Relativity to use 6K’s scrap-to-powder recycling for sustainable rocket production

June 30, 2020

Relativity Space, Los Angeles, California, USA, and 6K, North Andover, Massachusetts, USA, have entered into a partnership which aims to develop true sustainability in Additive Manufacturing production. The aim of the partnership is to create a closed-loop supply chain where certified scrap materials produced at Relativity are turned back into powder by 6K, which can then be re-additively manufactured by Relativity. 

At Formnext 2019, 6K launched what it believes to be the world’s first premium metal powders for Additive Manufacturing derived from sustainable sources. 6K’s UniMelt microwave plasma process has the ability to convert certified chemistry machined millings, turnings and other recycled feedstock sources into premium AM-ready metal powder.

6K also demonstrated the world’s first HEA part, opening limitless possibilities for a ‘perfect blend’ of elements to tailor properties, such as high strength coupled with superior elongation, higher strength-to-weight ratios, or stable properties over a wider range of temperatures. 

6K and Relativity Space have signed an agreement detailing a three-phase approach from a proof of concept all the way through a Relativity additively manufactured part. The project is intended to prove out the process of taking scrap material produced at Relativity, using 6K’s UniMelt proprietary process to deliver premium certified powder, and using it to produce an additively manufactured part.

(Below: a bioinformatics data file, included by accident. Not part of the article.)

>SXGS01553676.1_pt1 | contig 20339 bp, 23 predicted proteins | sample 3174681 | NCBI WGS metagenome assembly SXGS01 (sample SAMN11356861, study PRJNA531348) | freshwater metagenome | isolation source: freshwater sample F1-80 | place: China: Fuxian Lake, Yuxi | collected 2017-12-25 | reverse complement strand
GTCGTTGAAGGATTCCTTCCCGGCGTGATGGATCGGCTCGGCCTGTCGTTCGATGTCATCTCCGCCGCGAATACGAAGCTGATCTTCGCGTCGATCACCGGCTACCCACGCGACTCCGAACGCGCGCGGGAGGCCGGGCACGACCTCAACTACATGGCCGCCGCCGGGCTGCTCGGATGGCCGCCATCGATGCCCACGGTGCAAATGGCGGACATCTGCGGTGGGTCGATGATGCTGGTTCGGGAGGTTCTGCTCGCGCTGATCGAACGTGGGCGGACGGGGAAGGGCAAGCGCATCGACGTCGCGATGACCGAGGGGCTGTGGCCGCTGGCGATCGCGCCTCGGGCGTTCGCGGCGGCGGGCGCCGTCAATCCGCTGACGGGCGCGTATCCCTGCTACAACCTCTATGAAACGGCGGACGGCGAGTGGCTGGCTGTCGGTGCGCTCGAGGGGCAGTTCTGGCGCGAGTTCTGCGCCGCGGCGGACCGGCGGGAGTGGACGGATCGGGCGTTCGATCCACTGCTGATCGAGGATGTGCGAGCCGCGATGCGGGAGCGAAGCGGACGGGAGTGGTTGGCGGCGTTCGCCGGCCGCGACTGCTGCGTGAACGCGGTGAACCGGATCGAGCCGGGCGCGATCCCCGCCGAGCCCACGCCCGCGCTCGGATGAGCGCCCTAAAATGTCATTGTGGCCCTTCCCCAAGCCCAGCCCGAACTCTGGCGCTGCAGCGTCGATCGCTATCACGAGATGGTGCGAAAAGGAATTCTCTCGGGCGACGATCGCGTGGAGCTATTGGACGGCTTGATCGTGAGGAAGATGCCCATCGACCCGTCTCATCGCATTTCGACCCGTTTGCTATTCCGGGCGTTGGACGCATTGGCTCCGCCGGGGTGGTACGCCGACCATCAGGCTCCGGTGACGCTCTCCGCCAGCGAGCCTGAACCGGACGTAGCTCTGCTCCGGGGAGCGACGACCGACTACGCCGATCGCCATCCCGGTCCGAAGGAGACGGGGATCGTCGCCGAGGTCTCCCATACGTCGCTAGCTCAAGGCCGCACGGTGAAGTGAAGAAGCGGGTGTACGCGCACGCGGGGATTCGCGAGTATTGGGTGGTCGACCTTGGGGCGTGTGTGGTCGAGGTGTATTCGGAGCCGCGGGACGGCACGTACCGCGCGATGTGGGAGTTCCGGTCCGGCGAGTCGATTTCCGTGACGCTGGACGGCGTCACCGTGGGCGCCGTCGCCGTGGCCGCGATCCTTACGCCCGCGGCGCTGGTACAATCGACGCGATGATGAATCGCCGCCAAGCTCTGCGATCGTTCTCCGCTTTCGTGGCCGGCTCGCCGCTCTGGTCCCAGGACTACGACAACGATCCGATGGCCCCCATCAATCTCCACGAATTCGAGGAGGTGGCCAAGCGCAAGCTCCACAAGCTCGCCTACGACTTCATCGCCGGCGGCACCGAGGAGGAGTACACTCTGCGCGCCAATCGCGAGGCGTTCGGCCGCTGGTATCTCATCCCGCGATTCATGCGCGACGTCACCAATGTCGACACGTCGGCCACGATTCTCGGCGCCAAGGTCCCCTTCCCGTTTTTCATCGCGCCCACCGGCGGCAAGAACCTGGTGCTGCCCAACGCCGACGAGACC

According to the companies, the 6K process ensures Relativity will have complete line of sight and control of their supply chain, while ensuring certified AM chemistry for production parts that are suitable for rocket launch and space travel. The companies state that they will also explore new materials created specifically for rocket manufacturing and space travel.

“Relativity is completely reimagining the aerospace supply chain by creating an autonomous robotic factory that can additively manufacture a rocket in sixty days,” explained Tim Ellis, CEO of Relativity. “This partnering with 6K will add another important element to our very unique approach: the ability to reuse materials.”

Ellis added, “We are looking forward to working with 6K to add this sustainability to our supply chain while ensuring closed-loop traceability all the way through.”  

Dr Aaron Bent, CEO of 6K, commented, “Relativity is pushing the boundaries of Additive Manufacturing by 3D printing a complete rocket, and we see this partnership as a natural extension of their forward-thinking practice.”

“Our ability to turn their used powder and parts into premium powder through the UniMelt process provides them with a sustainable source for AM powder. We are proud to be partnering with Relativity to explore ways to increase sustainability, recycling and environmentally responsible manufacturing processes, which the entire AM industry is uniquely poised to be able to integrate into standard practices,” he concluded.

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  • Unrealised potential: The story and status of Electron Beam Powder Bed Fusion
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  • Mass-production using PBF-LB: How laser beam measurements can help pave the way
  • Link3D’s ‘Additive Manufacturing Maturity Model’: Developing an agile and resilient supply chain
  • Design for Additive Manufacturing (DfAM): Binder Jetting Technology demystified
  • > More information

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